In California, there are always cases of employees who are always absent from the workplace for no apparent reason. Even when they receive warning letters from their employers, these employees hardly rectify their behavior.
Even worse, some of these employees hardly report to work on time on the few occasions they avail themselves. In some cases, some employees miss work due to genuine reasons such as sickness arising from serious medical conditions-mental illness, cancer and diabetes.
In most instances, employers in California are usually at loss with respect to how to hand medical leave or termination of employees for missing work. To respond accordingly to these issues, let us look at some common questions mostly asked by employers.
FAQs (Frequently Asked Questions)
- Is it mandatory to provide paid sick leave to my employees?
Paid sick leave largely depends on the location. There are places in which employers are supposed to offer their employees paid sick leave while in other places it is not a mandatory.
- Are my employees entitled to medical leave under the Family and Medical Leave Act (FMLA) if my organization has less than 50 employees?
No. The Family and Medical Leave Act is only applicable to a business that has 50 or more regular employees. Further, the medical leave is applicable if the employees work within 75 miles of each other.
- What should I expect as an employer from an employee request for FMLA leave?
According to the FMLA, if possible, an employee ought to furnish an employer with a 30 days’ notice prior to taking the leave.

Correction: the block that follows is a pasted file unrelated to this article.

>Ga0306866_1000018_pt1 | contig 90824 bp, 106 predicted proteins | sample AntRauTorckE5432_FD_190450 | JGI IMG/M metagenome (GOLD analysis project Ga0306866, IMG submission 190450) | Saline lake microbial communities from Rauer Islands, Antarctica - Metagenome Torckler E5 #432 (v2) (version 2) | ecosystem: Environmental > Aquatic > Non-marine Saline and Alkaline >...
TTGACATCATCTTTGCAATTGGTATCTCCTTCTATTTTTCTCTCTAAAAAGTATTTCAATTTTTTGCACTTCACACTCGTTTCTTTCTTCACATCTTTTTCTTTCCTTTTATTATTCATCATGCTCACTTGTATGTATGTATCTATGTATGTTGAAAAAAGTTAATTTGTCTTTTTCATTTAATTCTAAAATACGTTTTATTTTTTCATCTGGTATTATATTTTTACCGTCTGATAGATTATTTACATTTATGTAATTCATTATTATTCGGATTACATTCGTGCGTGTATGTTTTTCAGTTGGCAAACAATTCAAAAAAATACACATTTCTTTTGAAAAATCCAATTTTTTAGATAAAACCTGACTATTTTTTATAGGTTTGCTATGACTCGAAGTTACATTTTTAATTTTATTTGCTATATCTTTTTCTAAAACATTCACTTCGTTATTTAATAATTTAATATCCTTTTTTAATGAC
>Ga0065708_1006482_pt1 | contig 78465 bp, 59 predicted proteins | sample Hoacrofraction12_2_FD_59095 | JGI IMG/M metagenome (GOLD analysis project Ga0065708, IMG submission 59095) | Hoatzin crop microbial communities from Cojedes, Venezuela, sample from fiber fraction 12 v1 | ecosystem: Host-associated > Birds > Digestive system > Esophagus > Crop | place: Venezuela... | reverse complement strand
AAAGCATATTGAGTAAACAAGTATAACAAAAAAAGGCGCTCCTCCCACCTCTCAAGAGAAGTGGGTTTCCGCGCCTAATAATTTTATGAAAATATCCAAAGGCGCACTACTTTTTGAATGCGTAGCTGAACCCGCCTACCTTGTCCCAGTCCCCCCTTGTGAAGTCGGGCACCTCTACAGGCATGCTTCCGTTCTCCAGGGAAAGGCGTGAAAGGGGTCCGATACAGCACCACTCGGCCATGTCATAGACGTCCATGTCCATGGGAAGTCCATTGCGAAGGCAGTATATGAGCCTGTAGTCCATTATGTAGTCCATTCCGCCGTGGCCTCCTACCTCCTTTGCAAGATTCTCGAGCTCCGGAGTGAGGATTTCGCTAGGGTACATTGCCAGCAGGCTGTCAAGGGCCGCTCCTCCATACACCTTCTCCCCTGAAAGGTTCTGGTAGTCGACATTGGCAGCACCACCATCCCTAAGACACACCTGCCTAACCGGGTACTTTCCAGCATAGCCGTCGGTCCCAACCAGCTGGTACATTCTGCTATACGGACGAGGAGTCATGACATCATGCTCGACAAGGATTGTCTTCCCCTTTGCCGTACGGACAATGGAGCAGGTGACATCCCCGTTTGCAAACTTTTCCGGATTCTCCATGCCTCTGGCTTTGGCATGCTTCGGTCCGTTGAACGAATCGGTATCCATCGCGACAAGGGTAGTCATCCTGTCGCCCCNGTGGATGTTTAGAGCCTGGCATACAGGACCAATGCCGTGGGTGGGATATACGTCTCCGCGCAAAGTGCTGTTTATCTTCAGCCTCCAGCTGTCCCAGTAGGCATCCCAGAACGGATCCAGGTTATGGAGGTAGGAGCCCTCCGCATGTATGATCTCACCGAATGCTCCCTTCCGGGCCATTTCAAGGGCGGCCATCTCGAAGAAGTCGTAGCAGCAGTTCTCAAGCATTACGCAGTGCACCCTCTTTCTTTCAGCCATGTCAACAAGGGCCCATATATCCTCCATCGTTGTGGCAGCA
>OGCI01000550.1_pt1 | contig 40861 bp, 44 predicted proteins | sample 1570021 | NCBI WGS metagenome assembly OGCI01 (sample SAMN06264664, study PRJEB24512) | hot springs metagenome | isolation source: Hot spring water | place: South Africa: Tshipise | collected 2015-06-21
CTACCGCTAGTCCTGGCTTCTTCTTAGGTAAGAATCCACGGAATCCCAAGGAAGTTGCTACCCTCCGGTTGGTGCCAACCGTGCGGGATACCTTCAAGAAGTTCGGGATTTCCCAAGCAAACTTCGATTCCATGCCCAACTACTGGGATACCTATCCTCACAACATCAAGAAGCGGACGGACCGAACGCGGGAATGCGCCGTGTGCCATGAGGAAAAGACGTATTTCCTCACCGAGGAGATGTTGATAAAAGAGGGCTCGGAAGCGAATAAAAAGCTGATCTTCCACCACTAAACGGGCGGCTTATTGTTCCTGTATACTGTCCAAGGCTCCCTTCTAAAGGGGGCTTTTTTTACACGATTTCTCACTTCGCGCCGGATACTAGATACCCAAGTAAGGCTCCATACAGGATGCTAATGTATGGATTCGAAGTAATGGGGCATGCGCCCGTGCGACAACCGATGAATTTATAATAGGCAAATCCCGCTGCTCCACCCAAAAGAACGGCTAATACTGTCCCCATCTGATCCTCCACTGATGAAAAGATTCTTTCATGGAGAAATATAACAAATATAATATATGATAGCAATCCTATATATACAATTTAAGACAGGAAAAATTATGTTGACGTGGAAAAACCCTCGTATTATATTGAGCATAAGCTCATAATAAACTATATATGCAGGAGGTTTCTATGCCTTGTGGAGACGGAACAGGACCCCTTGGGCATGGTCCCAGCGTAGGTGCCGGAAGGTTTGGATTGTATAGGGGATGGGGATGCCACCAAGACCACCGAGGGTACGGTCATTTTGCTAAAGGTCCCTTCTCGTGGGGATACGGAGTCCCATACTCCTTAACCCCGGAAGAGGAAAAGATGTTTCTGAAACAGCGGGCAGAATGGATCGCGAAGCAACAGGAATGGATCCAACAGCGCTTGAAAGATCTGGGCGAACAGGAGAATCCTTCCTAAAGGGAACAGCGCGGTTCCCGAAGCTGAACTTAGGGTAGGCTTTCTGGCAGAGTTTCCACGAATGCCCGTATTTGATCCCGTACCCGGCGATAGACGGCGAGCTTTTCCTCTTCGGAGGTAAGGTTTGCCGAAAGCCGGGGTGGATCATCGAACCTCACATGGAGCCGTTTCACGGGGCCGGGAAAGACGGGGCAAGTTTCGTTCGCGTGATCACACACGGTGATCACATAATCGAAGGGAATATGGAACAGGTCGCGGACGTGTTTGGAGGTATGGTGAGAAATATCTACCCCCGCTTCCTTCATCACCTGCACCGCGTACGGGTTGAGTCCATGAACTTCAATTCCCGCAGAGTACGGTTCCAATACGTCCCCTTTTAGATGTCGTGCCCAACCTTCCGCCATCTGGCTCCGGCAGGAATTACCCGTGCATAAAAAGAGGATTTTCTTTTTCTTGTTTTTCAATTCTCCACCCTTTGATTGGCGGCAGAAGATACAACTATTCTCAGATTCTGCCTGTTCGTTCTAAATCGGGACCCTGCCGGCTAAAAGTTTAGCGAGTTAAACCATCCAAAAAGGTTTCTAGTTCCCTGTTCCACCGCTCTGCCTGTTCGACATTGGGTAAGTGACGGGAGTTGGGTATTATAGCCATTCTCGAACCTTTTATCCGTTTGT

- As an employer can I terminate an employee on FMLA leave without the risk of legal consequences?
Yes, as an employer you can terminate an employee on FMLA leave without the risking any legal consequences. However, the termination ought to be non-discriminatory in nature. Further, an employer cannot terminate an employee as retaliation for taking FMLA leave. The following are circumstances under which an employer can terminate an employee while on FMLA leave
- Termination due to low-quality performance
- Termination due to decreased workload
- Termination due to gross misconduct, or criminal and fraud-related activities while on leave
- When does the American with Disabilities Act (ADA) apply to a business?
This law is applicable to businesses that have 15 or more employees. The act requires employers to refrain from discriminatory behavior that intimidates employees with disability.
In conclusion, there are so many disputes that can arise between employers and employees. This is due to issues to do with habitually absent employees, medical leave, and termination. To competently handle these issues, employers should formulate precise guidelines that govern the process to be followed by employees when taking medical leave.
On matters termination, employers should involve qualified lawyers to ensure they do not break any law. As for employees, they should seek legal counsel as well in the event that the termination while on medical leave is deemed unfair or a retaliatory measure by the employee.